WASHINGTON — If you find a drone under the Christmas tree next week, it may also come with a list of U.S. government guidelines for safe flying and even software to keep the device away from airports.

Sales of the small, unmanned aircraft are soaring this holiday season, prompting fears that first-time users could accidentally crash them into people, buildings or even aircraft. Retailers, including Amazon.com Inc., are taking steps to educate buyers of the high-tech toys.

“I do not want to be flying in my airplane and be run into by one of these things,” said Cliff Whitney, a private pilot and owner of Atlanta Hobby in Cumming, Georgia, one of the largest independent suppliers of civilian drones in the United States.

Atlanta Hobby has seen business jump to about $20 million in annual sales, a 10-fold increase from five years ago that prompted Whitney to start a drone-training school. The sales explosion is worrying some airline pilots and even drone advocates, who said that newly minted unmanned aircraft operators don’t understand the risks.

“The more frequent the operations of these unmanned aircraft, the higher the risk factor is, especially as folks explore the edges of the envelope,” said Sean Cassidy, the national safety coordinator for the Air Line Pilots Association.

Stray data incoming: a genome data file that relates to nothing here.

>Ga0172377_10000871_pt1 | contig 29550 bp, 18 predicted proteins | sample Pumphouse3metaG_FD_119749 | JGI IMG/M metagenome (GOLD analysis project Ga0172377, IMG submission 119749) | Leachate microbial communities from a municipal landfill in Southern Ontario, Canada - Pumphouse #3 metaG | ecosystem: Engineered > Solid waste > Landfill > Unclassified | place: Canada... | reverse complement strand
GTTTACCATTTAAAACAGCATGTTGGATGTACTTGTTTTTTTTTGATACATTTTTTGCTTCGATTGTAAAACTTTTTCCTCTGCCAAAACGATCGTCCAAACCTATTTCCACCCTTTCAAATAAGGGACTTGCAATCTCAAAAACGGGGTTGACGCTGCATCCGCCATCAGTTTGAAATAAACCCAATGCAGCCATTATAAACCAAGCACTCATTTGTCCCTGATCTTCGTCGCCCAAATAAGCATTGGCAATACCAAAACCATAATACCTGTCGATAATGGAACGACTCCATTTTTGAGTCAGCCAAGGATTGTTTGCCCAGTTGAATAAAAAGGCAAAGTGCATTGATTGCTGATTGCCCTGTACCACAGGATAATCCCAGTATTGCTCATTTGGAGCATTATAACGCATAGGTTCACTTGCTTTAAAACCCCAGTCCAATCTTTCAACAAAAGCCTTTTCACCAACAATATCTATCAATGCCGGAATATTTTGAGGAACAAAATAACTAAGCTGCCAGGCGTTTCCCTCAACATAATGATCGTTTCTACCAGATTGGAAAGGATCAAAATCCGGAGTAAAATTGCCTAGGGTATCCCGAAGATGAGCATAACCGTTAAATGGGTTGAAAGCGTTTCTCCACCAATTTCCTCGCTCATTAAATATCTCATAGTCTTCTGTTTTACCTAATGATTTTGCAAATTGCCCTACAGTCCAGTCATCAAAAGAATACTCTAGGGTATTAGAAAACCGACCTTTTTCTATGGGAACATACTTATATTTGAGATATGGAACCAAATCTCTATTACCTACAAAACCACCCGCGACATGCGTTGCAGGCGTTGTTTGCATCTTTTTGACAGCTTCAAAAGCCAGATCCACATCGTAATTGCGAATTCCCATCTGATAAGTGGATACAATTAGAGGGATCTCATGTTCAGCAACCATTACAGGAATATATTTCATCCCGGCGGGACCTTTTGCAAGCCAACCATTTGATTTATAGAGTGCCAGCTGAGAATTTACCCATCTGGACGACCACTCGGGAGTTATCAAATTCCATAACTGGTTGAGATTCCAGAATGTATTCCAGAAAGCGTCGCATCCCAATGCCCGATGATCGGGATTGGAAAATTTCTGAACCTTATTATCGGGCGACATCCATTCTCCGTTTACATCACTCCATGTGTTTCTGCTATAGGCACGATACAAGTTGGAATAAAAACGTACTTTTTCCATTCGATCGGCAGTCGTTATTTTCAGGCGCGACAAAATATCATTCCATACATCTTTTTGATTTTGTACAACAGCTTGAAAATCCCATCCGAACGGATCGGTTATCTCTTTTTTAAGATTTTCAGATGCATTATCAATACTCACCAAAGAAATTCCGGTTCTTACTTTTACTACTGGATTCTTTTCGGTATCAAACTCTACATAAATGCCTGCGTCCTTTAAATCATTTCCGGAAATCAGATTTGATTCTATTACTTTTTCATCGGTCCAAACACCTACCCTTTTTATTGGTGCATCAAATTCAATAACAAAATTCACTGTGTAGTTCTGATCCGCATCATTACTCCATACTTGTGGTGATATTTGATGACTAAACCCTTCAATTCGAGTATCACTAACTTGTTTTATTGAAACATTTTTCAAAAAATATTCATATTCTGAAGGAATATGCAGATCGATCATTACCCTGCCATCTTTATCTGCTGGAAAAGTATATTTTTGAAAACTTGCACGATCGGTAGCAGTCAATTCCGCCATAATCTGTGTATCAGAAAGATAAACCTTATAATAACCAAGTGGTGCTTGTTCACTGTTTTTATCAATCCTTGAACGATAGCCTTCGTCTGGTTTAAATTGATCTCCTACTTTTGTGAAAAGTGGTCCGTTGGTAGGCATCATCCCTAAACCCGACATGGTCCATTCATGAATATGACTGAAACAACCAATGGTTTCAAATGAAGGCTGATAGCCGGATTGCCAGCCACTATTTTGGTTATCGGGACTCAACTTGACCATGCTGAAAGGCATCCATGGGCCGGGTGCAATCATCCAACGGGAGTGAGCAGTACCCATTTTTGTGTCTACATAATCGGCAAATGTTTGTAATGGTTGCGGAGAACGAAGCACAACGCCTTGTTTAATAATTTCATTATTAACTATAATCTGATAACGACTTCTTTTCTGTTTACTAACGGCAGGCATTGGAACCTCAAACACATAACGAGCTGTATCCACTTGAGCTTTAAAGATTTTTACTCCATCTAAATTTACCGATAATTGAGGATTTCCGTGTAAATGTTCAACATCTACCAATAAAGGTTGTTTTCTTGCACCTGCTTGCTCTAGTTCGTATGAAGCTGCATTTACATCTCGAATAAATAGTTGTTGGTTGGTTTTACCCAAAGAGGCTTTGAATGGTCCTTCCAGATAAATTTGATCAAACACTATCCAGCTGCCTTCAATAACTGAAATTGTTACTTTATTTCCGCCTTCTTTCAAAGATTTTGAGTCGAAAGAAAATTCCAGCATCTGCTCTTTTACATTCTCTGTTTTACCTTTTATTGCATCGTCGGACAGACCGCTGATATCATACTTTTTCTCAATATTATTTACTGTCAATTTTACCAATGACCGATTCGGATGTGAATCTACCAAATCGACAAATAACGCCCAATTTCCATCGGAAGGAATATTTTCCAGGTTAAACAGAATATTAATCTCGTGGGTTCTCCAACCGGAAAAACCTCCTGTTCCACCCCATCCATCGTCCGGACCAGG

The Federal Aviation Administration reported drone safety cases for the first time last month, showing incidents had grown to more than 40 per month.

Just in November, a drone struck and injured a woman at a Florida antique show, and a small copter flown at a TGI Fridays restaurant in New York cut the nose of a news photographer. In September, a man was arrested and charged with flying a drone within 50 feet of a New York Police Department helicopter, and an airline pilot reported a flight into New York’s LaGuardia Airport almost hit a drone.

“It’s out of control,” said Patrick Egan, an editor at the website sUASNEWS.com.

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